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Quebec

Voter Intention Numbers
23rd January 2018
METHODOLOGY ABOUT MAINSTREET
The analysis in this report is based on results With 20 years of political experience in all
of three surveys. The survey was conducted three levels of government, President and CEO
between January 4th to 6th, 2018 among a Quito Maggi is a respected commentator on
sample of 965 adults, 18 years of age or older, international public affairs.
living in Quebec. The survey was conducted
using automated telephone interviews (Smart Differentiated by its large sample sizes,
IVR). Respondents were interviews on both Mainstreet Research has provided accurate
landlines and cellular phones. snapshots of public opinion, having predicted
a majority NDP government in Alberta, and
The sampling frame was derived from both was the only polling firm to correctly predict
a national telephone directory compiled by a Liberal majority government in the 2015
Mainstreet Research from various sources and federal election. Mainstreet also accurately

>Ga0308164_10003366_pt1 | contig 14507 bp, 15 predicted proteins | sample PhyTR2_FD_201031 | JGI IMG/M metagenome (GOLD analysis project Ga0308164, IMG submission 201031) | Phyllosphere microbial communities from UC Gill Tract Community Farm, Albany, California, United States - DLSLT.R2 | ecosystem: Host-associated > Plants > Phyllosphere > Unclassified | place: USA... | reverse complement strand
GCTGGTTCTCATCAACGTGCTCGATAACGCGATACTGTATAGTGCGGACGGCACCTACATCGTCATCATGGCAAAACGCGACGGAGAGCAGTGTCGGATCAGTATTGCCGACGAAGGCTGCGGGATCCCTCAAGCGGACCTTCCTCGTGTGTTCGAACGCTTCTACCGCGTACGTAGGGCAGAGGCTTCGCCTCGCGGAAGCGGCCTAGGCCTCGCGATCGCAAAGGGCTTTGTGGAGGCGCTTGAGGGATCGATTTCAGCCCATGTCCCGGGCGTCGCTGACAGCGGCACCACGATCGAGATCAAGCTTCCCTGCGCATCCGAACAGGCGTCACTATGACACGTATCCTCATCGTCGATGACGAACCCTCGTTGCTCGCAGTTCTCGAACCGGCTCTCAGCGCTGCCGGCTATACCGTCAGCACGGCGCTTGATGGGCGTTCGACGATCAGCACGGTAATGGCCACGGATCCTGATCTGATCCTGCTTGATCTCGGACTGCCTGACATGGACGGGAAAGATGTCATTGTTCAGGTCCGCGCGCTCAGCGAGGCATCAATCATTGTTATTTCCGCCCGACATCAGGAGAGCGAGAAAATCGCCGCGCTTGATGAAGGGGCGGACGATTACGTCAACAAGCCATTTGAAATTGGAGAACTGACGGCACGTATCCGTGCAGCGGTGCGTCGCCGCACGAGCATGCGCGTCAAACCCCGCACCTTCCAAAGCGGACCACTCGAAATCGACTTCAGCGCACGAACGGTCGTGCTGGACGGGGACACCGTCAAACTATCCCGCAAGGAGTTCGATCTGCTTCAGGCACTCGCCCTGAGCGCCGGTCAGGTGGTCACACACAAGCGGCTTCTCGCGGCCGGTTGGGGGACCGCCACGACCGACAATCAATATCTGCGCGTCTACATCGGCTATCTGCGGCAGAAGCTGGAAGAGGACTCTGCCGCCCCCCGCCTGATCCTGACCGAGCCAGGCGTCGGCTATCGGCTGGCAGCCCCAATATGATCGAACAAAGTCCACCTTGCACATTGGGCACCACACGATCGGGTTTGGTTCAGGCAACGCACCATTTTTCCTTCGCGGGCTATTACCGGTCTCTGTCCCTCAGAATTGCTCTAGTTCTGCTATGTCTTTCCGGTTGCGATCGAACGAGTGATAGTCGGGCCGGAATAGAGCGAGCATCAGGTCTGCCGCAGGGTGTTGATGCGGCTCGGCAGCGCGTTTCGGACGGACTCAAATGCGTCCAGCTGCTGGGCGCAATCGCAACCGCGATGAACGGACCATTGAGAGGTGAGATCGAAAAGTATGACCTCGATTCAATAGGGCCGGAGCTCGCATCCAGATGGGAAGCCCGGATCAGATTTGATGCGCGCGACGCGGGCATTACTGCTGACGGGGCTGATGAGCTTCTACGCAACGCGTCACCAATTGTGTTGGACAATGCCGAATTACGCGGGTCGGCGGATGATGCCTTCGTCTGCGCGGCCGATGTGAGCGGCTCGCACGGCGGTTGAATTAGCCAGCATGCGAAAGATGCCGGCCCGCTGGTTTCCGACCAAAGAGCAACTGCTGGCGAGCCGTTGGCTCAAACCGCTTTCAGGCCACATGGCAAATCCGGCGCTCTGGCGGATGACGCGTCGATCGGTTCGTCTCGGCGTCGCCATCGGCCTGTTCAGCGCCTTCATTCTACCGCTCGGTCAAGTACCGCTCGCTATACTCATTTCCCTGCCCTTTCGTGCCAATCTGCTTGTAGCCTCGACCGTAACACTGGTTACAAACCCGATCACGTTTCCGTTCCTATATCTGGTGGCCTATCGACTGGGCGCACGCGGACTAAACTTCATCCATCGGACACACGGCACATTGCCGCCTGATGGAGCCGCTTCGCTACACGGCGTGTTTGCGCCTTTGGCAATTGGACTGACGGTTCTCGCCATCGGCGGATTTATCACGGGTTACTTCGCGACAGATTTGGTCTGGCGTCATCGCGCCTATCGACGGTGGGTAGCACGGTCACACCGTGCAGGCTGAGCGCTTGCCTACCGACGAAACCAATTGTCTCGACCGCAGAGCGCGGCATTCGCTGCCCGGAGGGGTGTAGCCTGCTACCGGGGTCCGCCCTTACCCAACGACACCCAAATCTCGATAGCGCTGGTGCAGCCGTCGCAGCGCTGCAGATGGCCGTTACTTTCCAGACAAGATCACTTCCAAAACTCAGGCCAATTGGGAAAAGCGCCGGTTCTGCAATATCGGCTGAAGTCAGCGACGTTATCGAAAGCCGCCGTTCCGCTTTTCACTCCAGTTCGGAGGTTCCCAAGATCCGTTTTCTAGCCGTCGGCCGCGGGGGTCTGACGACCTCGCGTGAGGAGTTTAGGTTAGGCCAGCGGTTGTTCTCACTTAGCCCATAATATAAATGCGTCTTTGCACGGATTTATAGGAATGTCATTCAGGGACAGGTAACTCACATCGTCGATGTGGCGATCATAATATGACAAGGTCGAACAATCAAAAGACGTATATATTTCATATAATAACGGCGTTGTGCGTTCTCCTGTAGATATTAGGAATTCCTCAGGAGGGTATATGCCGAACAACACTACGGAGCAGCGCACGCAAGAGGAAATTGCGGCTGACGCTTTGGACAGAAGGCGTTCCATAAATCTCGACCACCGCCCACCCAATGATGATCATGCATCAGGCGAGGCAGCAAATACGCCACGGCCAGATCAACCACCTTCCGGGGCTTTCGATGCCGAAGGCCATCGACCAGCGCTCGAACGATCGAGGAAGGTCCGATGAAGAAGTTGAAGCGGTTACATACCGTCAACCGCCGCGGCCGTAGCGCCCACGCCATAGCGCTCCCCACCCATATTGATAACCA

random digit dialing. The part of the survey predicted the Miami & New York City Mayoral
that dialed from the directory was conducted elections in November 2017, and the Alabama
as a stratified dial of the following regions; special election in 2017. Mainstreet Research is
the Montreal CMA, Quebec City CMA, and the a member of the World Association for Public
rest of Quebec. In the case of random digit Opinion Research and meets international and
dials, respondents were asked the additional Canadian publication standards.
question of what region of the province they
resided in. CONTACT INFORMATION
In Ottawa:
The survey was conducted by Mainstreet Quito Maggi, President
Research and was not sponsored by a third quito@mainstreetresearch.ca
party.
In Toronto:
The margin of error for the first survey is +/- Dr. Joseph Angolano, Vice President
3.15% and is accurate 19 times out of 20. joseph@mainstreetresearch.ca

(full methodology appears at the end of this Find us online at:
report) www.mainstreetresearch.ca
twitter.com/MainStResearch
facebook.com/mainstreetresearch
PLQ AND CAQ IN DEAD HEAT

23 January 2018 (Montreal, QC) - The governing Liberals and the Coalition Avenir Quebec are in a
virtual tie heading into an election in October, a new Mainstreet Research poll finds.

The poll was part of Mainstreet Research’s UltraPoll and surveyed 965 residents of Quebec aged 18
and over between January 3rd and 4th. The poll has a margin of error of +/- 3.15% and is accurate
19 times out of 20.

“The race to lead the Quebec Government in 2018 has been the one to watch for some time with the
governing Liberals and CAQ neck and neck for most of 2017”, said Quito Maggi, President and CEO
of Mainstreet Research. “The CAQ and the PLQ are exchanging the lead several times, but neither